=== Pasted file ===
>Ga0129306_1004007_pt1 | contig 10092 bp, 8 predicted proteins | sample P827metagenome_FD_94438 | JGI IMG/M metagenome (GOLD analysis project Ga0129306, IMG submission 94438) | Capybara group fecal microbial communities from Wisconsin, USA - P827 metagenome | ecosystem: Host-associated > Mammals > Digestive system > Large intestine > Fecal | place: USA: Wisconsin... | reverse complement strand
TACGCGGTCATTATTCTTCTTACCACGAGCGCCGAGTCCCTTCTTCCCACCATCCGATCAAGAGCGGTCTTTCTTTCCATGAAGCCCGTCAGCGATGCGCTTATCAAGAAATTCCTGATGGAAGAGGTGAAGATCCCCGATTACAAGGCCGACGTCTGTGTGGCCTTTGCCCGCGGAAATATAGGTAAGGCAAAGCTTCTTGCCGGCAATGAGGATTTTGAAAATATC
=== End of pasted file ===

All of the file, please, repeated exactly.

>Ga0129306_1004007_pt1 | contig 10092 bp, 8 predicted proteins | sample P827metagenome_FD_94438 | JGI IMG/M metagenome (GOLD analysis project Ga0129306, IMG submission 94438) | Capybara group fecal microbial communities from Wisconsin, USA - P827 metagenome | ecosystem: Host-associated > Mammals > Digestive system > Large intestine > Fecal | place: USA: Wisconsin... | reverse complement strand
TACGCGGTCATTATTCTTCTTACCACGAGCGCCGAGTCCCTTCTTCCCACCATCCGATCAAGAGCGGTCTTTCTTTCCATGAAGCCCGTCAGCGATGCGCTTATCAAGAAATTCCTGATGGAAGAGGTGAAGATCCCCGATTACAAGGCCGACGTCTGTGTGGCCTTTGCCCGCGGAAATATAGGTAAGGCAAAGCTTCTTGCCGGCAATGAGGATTTTGAAAATATC